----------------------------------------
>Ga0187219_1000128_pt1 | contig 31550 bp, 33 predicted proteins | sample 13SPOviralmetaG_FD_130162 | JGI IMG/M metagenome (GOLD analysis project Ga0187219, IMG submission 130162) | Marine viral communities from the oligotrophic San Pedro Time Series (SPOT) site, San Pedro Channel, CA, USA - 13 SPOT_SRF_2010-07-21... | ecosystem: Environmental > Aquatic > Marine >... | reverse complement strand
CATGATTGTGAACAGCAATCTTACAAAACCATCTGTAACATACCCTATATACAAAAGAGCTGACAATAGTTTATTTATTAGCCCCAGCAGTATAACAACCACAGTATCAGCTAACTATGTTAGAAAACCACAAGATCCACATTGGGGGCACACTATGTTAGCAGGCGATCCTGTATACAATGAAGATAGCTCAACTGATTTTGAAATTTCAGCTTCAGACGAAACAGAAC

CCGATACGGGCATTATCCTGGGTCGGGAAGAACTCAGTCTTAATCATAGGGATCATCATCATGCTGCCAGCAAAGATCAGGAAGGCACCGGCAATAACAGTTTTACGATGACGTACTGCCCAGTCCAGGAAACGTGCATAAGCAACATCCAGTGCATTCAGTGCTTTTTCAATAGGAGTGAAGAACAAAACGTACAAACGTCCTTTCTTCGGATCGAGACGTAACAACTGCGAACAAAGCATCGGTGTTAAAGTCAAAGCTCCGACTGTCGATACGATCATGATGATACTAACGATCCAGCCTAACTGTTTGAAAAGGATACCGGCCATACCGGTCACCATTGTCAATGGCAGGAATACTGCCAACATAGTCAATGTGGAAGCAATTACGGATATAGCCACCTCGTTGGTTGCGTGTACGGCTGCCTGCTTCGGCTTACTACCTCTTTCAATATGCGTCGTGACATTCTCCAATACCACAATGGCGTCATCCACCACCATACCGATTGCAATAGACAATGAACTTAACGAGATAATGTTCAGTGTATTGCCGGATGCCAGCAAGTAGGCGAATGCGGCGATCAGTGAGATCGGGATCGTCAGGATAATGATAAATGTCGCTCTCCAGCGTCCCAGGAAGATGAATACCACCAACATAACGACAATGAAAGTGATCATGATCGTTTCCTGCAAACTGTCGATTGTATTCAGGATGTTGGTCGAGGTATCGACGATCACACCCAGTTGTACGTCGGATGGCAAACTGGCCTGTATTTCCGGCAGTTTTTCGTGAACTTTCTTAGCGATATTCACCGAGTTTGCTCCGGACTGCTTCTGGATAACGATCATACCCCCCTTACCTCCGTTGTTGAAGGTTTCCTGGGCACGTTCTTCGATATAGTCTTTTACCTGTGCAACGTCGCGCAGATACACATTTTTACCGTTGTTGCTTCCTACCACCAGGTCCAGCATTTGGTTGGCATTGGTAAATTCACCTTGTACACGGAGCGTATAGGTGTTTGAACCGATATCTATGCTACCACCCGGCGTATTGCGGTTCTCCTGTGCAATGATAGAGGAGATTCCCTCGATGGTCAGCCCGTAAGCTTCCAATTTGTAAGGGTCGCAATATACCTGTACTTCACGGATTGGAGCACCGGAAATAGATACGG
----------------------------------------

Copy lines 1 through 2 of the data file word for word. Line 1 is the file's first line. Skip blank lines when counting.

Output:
>Ga0187219_1000128_pt1 | contig 31550 bp, 33 predicted proteins | sample 13SPOviralmetaG_FD_130162 | JGI IMG/M metagenome (GOLD analysis project Ga0187219, IMG submission 130162) | Marine viral communities from the oligotrophic San Pedro Time Series (SPOT) site, San Pedro Channel, CA, USA - 13 SPOT_SRF_2010-07-21... | ecosystem: Environmental > Aquatic > Marine >... | reverse complement strand
CATGATTGTGAACAGCAATCTTACAAAACCATCTGTAACATACCCTATATACAAAAGAGCTGACAATAGTTTATTTATTAGCCCCAGCAGTATAACAACCACAGTATCAGCTAACTATGTTAGAAAACCACAAGATCCACATTGGGGGCACACTATGTTAGCAGGCGATCCTGTATACAATGAAGATAGCTCAACTGATTTTGAAATTTCAGCTTCAGACGAAACAGAAC